Postmenopausal bleeding

Menopause is usually diagnosed in women over 45 who have not had a period for more than a year. Any bleeding from the vagina after this time needs to be checked by a GP.

Non-urgent advice: See a GP if:

You have postmenopausal bleeding, even if:

  • it's only happened once
  • there's only a small amount of blood, spotting, or pink or brown discharge
  • you do not have any other symptoms
  • you're not sure if it's blood

Postmenopausal bleeding is not usually serious, but can be a sign of cancer. Cancer may be easier to treat if it's found early.

What happens at your GP appointment

If you have postmenopausal bleeding, a GP should refer you to hospital or a special postmenopausal bleeding clinic.

You should not have to wait more than 2 weeks to see a specialist.

What happens at your hospital or clinic appointment

A specialist, who may be a nurse, will offer you tests to help find out what's causing the bleeding and plan any necessary treatment.

The tests may include:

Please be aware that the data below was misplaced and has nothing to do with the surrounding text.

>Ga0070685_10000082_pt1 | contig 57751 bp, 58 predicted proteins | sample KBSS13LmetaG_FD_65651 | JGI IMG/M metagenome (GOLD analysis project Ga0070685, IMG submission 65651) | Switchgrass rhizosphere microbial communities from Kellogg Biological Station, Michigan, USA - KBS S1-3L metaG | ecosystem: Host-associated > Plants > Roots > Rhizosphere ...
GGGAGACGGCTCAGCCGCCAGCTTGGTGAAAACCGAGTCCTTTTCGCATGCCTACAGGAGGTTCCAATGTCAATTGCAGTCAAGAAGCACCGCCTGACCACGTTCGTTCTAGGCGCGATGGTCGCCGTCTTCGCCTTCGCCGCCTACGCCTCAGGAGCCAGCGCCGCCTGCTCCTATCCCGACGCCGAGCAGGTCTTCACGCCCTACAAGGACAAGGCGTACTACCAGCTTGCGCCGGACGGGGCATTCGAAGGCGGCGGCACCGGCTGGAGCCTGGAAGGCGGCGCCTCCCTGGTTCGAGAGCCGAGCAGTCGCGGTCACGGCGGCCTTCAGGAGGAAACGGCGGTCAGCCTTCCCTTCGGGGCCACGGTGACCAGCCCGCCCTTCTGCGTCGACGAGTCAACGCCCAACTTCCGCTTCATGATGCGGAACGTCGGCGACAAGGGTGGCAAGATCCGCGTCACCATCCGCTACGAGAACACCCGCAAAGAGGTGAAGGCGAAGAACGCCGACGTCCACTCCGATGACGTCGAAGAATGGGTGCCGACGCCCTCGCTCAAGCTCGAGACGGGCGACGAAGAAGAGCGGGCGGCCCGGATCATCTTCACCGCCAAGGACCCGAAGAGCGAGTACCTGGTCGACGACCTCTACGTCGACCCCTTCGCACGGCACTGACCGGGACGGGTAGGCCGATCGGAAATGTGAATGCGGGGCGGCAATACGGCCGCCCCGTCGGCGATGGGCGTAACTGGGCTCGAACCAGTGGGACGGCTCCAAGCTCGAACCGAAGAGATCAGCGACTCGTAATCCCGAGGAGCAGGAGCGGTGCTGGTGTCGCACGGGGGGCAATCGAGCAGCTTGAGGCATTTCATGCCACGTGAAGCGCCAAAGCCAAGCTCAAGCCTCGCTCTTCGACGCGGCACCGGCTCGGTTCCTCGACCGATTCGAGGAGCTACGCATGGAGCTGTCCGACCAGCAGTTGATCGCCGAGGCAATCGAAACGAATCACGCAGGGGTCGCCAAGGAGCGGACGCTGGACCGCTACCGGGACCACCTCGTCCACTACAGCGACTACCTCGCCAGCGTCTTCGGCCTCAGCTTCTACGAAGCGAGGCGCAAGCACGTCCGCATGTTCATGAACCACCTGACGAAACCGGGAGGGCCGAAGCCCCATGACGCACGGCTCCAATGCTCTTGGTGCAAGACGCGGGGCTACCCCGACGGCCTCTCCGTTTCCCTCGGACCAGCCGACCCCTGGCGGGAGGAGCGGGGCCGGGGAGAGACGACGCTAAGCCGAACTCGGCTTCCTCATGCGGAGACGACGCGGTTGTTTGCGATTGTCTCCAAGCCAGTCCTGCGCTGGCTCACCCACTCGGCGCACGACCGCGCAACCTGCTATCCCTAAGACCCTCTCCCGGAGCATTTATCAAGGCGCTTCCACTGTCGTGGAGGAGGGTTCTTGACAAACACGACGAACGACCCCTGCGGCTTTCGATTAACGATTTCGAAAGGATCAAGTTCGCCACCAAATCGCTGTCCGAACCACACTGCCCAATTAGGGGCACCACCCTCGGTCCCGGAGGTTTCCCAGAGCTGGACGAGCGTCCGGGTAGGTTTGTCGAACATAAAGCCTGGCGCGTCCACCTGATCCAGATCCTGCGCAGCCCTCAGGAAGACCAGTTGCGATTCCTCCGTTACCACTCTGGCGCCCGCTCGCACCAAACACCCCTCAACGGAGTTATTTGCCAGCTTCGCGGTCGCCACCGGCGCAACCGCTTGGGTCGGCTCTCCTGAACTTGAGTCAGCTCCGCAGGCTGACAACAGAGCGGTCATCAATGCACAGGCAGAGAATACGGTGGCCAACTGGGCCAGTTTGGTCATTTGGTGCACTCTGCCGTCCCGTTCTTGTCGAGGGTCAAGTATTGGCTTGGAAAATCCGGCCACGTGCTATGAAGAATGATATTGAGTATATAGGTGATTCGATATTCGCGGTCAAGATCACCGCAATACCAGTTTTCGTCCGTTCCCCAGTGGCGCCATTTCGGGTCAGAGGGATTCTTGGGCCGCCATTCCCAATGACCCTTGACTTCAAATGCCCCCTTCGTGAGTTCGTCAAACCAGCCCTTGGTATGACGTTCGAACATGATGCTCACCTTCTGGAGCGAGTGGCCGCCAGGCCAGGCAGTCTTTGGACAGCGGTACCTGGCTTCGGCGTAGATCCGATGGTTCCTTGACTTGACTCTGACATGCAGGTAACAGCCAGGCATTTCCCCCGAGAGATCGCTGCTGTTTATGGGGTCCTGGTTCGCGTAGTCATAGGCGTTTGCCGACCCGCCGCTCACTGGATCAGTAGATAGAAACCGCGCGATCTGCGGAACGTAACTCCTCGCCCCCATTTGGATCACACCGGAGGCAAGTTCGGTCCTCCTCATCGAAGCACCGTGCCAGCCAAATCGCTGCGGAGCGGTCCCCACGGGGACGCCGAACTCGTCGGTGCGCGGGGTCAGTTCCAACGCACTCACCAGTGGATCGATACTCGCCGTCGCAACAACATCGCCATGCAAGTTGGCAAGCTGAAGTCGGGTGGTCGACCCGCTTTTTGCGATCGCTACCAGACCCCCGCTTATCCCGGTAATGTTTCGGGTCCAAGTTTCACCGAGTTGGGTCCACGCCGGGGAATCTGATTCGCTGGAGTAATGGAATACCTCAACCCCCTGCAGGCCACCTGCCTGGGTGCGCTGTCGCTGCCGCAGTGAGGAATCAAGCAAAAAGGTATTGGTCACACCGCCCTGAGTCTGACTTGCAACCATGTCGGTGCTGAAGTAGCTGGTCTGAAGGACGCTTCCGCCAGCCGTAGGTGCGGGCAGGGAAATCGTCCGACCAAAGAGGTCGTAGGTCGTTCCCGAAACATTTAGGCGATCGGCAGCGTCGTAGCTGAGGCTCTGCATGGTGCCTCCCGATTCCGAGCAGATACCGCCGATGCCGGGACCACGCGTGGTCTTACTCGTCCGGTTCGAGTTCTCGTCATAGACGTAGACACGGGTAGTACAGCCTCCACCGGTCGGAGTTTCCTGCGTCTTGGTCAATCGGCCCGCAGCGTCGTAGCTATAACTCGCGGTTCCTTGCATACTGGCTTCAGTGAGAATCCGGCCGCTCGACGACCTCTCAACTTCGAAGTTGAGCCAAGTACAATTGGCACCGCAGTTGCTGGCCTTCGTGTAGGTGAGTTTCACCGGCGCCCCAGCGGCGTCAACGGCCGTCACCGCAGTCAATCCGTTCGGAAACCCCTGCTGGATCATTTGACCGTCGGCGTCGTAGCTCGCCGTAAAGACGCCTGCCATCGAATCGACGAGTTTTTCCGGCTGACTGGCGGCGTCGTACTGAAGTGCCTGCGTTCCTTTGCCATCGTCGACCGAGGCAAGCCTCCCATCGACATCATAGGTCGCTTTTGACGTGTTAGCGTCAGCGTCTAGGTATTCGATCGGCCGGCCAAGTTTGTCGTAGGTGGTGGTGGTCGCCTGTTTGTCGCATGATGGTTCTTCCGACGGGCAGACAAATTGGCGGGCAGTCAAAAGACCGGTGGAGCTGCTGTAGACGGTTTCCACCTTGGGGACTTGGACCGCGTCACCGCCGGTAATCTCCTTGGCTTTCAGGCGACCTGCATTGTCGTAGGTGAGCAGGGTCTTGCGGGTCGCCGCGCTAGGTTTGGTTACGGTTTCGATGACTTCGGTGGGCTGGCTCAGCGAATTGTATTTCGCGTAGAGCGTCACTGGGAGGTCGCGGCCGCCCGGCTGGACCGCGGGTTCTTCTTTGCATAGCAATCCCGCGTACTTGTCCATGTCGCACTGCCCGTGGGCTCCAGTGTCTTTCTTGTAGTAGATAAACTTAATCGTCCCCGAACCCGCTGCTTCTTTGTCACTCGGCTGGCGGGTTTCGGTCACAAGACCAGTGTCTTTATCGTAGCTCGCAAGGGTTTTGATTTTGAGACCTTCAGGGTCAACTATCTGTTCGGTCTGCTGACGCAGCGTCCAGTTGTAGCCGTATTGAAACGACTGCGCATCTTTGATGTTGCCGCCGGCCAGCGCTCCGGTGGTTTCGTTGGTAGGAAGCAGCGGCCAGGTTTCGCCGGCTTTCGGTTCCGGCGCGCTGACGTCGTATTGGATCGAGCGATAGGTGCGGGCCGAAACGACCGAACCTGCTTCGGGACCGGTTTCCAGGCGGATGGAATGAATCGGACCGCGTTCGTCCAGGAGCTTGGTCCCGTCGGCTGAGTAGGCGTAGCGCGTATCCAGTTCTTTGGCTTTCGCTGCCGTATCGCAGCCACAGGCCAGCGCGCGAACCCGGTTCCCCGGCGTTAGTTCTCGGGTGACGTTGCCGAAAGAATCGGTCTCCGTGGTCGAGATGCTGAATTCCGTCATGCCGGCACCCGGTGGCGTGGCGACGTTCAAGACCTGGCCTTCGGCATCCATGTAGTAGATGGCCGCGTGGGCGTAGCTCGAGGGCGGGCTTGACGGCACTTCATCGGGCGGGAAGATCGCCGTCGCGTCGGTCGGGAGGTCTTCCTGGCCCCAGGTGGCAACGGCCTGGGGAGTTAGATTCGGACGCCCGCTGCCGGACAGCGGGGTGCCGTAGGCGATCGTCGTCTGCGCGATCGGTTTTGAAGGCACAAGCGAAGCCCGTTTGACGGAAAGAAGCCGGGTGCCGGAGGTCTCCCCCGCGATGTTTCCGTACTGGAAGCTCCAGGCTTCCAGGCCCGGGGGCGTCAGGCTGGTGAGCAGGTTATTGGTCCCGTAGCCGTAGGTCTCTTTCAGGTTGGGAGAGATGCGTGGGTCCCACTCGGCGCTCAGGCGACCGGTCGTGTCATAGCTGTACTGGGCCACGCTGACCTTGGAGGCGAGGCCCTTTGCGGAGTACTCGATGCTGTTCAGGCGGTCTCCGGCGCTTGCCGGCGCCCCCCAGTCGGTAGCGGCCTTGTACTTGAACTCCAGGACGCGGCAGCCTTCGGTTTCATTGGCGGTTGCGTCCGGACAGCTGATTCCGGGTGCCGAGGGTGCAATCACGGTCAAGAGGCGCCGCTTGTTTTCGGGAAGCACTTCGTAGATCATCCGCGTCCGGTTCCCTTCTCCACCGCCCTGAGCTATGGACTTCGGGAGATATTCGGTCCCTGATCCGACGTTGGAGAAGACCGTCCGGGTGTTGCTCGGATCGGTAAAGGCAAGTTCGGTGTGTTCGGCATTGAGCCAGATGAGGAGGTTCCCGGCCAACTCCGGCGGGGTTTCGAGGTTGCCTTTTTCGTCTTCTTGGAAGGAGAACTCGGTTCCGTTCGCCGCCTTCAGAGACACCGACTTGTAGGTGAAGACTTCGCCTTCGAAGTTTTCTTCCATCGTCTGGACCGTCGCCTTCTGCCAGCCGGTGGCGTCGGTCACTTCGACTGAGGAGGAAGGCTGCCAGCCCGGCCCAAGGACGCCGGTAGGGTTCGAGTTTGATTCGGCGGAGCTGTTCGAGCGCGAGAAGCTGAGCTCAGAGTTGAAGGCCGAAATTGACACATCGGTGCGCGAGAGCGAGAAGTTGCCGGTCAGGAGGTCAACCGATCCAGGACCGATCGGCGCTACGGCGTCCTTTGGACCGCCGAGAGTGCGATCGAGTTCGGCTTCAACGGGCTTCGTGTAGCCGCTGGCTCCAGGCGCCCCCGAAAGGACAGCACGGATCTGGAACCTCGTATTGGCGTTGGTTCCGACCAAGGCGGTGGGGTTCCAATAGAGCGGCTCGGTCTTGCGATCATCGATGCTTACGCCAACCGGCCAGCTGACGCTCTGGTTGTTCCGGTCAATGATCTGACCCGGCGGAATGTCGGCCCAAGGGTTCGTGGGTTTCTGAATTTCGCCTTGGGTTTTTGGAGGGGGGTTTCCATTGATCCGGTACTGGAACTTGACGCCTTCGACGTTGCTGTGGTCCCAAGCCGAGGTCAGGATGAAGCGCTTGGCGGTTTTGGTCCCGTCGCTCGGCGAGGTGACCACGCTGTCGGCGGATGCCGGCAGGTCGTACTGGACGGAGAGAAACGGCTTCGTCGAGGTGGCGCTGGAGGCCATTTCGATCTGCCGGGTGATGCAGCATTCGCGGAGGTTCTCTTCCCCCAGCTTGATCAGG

Causes of postmenopausal bleeding

There can be several causes of postmenopausal bleeding.

The most common causes are:

Less commonly, postmenopausal bleeding is caused by cancer, such as ovarian cancer and womb cancer.

Treatment for postmenopausal bleeding

Treatment for postmenopausal bleeding depends on what's causing it.

Causes and treatment for postmenopausal bleeding
Cause Treatment

Cervical polyps

The polyps may need to be removed by a specialist

Vaginal or endometrial atrophy

You may not need treatment, but may be offered oestrogen cream or pessaries

Endometrial hyperplasia

Depending on the type of hyperplasia, you may be offered no treatment, hormone medicine (tablets or an intrauterine system, IUS) or a total hysterectomy (surgery to remove your uterus, cervix and ovaries)

Side effect of HRT

Changing or stopping HRT treatment

Womb cancer

Total hysterectomy will often be recommended, often followed by radiotherapy, chemotherapy, or hormone therapy, or a combination of treatments

Ovarian cancer

Surgery to remove your ovaries, and sometimes your womb (total hysterectomy). You may also have chemotherapy.

Page last reviewed: 22 May 2023
Next review due: 22 May 2026